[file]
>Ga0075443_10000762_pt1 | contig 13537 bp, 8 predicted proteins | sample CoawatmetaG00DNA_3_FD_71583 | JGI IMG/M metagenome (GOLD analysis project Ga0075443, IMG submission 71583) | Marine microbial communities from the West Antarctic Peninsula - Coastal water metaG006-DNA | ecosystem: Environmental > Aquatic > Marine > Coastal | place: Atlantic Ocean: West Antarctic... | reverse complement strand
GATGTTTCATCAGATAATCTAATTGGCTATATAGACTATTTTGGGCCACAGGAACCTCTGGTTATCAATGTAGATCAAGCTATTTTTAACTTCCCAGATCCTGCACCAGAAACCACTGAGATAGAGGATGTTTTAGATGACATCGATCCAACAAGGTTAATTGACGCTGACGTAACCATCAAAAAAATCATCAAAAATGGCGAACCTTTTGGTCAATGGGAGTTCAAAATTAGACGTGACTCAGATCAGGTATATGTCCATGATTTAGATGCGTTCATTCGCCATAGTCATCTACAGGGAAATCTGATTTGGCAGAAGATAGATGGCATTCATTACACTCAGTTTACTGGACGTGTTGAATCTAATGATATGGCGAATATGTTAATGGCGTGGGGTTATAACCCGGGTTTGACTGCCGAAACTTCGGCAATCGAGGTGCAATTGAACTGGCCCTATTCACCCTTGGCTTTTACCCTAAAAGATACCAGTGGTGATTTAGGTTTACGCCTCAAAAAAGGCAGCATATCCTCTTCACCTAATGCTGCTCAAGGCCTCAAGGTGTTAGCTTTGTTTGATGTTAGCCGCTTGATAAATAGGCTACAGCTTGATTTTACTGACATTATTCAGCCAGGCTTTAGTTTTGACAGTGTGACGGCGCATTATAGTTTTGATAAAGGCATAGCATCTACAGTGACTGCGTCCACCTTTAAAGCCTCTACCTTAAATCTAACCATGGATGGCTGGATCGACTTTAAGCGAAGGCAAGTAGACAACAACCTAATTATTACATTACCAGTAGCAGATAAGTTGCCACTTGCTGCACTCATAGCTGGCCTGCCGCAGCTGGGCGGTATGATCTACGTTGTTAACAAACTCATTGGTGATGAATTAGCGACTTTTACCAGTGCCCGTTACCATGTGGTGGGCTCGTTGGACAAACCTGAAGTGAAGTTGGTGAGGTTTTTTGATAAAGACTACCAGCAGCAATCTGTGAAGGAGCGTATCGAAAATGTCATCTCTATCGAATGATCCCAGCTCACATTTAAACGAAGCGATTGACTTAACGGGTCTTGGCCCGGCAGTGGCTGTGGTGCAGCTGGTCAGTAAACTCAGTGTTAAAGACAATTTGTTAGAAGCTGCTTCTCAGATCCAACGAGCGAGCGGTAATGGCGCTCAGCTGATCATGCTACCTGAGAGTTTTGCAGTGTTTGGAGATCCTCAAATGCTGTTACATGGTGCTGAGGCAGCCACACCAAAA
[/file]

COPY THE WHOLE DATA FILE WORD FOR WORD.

>Ga0075443_10000762_pt1 | contig 13537 bp, 8 predicted proteins | sample CoawatmetaG00DNA_3_FD_71583 | JGI IMG/M metagenome (GOLD analysis project Ga0075443, IMG submission 71583) | Marine microbial communities from the West Antarctic Peninsula - Coastal water metaG006-DNA | ecosystem: Environmental > Aquatic > Marine > Coastal | place: Atlantic Ocean: West Antarctic... | reverse complement strand
GATGTTTCATCAGATAATCTAATTGGCTATATAGACTATTTTGGGCCACAGGAACCTCTGGTTATCAATGTAGATCAAGCTATTTTTAACTTCCCAGATCCTGCACCAGAAACCACTGAGATAGAGGATGTTTTAGATGACATCGATCCAACAAGGTTAATTGACGCTGACGTAACCATCAAAAAAATCATCAAAAATGGCGAACCTTTTGGTCAATGGGAGTTCAAAATTAGACGTGACTCAGATCAGGTATATGTCCATGATTTAGATGCGTTCATTCGCCATAGTCATCTACAGGGAAATCTGATTTGGCAGAAGATAGATGGCATTCATTACACTCAGTTTACTGGACGTGTTGAATCTAATGATATGGCGAATATGTTAATGGCGTGGGGTTATAACCCGGGTTTGACTGCCGAAACTTCGGCAATCGAGGTGCAATTGAACTGGCCCTATTCACCCTTGGCTTTTACCCTAAAAGATACCAGTGGTGATTTAGGTTTACGCCTCAAAAAAGGCAGCATATCCTCTTCACCTAATGCTGCTCAAGGCCTCAAGGTGTTAGCTTTGTTTGATGTTAGCCGCTTGATAAATAGGCTACAGCTTGATTTTACTGACATTATTCAGCCAGGCTTTAGTTTTGACAGTGTGACGGCGCATTATAGTTTTGATAAAGGCATAGCATCTACAGTGACTGCGTCCACCTTTAAAGCCTCTACCTTAAATCTAACCATGGATGGCTGGATCGACTTTAAGCGAAGGCAAGTAGACAACAACCTAATTATTACATTACCAGTAGCAGATAAGTTGCCACTTGCTGCACTCATAGCTGGCCTGCCGCAGCTGGGCGGTATGATCTACGTTGTTAACAAACTCATTGGTGATGAATTAGCGACTTTTACCAGTGCCCGTTACCATGTGGTGGGCTCGTTGGACAAACCTGAAGTGAAGTTGGTGAGGTTTTTTGATAAAGACTACCAGCAGCAATCTGTGAAGGAGCGTATCGAAAATGTCATCTCTATCGAATGATCCCAGCTCACATTTAAACGAAGCGATTGACTTAACGGGTCTTGGCCCGGCAGTGGCTGTGGTGCAGCTGGTCAGTAAACTCAGTGTTAAAGACAATTTGTTAGAAGCTGCTTCTCAGATCCAACGAGCGAGCGGTAATGGCGCTCAGCTGATCATGCTACCTGAGAGTTTTGCAGTGTTTGGAGATCCTCAAATGCTGTTACATGGTGCTGAGGCAGCCACACCAAAA